TUESDAY, April 30 (HealthDay News) -- Supplementing healthy, term, breastfed newborns with 1,600 international units (IU) of vitamin D daily raises plasma levels to the higher target level recommended by some pediatric societies after three months, while lower dosages can raise plasma levels to the lower target level recommended by the Institute of Medicine, according to a study published in the May 1 issue of the Journal of the American Medical Association, a theme issue on child health.
Sina Gallo, R.D., M.Sc., from McGill University in Montreal, and colleagues randomly assigned 132 healthy, term, breastfed 1-month-old infants to 400; 800; 1,200; or 1,600 IU/day oral cholecalciferol (vitamin D3) supplements and measured subsequent plasma 25-hydroxyvitamin D (25[OH]D) concentrations up to 12 months later.
After three months, the researchers found a dose-dependent relationship between dosage and 25(OH)D concentration, with only 55 percent of infants receiving 400 IU/day having 25(OH)D concentrations of at least 75 nmol/L compared with 100 percent of infants receiving 1,600 IU/day. However, at 12 months, 97.5 percent of infants in all groups did not sustain this concentration. The 1,600 IU/day dosage was discontinued prematurely due to elevated plasma 25(OH)D concentrations associated with hypercalcemia. All four groups attained 25(OH)D concentrations of at least 50 nmol/L in 98 percent of infants at 12 months. Dosage was not associated with growth and bone mineral content.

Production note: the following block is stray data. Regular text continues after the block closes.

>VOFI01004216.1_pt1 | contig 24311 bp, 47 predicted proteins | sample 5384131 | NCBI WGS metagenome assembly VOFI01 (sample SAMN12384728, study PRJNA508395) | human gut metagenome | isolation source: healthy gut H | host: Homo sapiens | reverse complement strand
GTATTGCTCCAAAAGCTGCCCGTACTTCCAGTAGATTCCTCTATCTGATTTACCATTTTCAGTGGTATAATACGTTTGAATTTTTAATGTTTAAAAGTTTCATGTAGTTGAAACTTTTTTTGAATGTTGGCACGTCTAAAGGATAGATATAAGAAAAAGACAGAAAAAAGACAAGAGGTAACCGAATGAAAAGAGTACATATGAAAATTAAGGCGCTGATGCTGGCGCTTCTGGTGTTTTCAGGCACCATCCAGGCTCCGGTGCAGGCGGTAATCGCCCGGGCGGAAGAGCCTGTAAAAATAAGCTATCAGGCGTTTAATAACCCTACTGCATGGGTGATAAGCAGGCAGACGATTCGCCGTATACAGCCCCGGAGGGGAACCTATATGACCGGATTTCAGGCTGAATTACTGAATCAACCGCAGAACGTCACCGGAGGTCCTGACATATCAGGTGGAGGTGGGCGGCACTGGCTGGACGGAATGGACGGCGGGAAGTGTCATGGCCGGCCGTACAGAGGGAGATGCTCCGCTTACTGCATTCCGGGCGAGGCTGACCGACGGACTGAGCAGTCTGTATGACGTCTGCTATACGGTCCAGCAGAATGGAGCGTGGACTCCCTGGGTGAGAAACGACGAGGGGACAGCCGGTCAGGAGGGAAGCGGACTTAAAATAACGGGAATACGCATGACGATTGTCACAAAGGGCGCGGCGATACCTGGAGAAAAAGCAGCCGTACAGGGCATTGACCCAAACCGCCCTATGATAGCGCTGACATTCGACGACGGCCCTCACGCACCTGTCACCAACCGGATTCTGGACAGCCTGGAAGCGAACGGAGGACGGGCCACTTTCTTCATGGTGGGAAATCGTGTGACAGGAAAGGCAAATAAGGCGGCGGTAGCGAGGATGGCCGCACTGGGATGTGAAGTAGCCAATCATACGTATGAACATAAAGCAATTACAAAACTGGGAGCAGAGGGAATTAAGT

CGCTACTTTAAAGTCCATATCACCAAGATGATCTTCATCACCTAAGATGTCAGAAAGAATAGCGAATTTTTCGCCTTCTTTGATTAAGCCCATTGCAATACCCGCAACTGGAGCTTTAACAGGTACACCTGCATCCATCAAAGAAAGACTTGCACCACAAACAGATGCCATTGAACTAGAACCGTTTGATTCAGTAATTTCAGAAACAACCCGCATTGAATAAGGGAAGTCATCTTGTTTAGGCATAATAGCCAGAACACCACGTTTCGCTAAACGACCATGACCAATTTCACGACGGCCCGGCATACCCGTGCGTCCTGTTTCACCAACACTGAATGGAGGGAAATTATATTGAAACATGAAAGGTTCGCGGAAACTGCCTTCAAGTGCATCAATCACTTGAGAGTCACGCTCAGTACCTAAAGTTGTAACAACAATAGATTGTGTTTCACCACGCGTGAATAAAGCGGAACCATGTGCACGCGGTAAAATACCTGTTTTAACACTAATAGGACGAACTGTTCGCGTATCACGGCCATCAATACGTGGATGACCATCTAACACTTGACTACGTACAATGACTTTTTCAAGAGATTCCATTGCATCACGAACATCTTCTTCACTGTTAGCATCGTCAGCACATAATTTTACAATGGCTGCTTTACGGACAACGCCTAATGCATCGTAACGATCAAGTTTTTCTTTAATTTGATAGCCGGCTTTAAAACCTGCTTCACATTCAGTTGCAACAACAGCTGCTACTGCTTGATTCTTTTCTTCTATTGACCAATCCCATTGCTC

"Among healthy, term, breastfed infants, only a vitamin D supplement dosage of 1,600 IU/d (but not dosages of 400, 800, or 1,200 IU/d) increased plasma 25(OH)D concentration to 75 nmol/L or greater in 97.5 percent of infants at three months," Gallo and colleagues conclude. "However, this dosage increased 25(OH)D concentrations to levels that have been associated with hypercalcemia."
One author disclosed financial ties to pharmaceutical companies.
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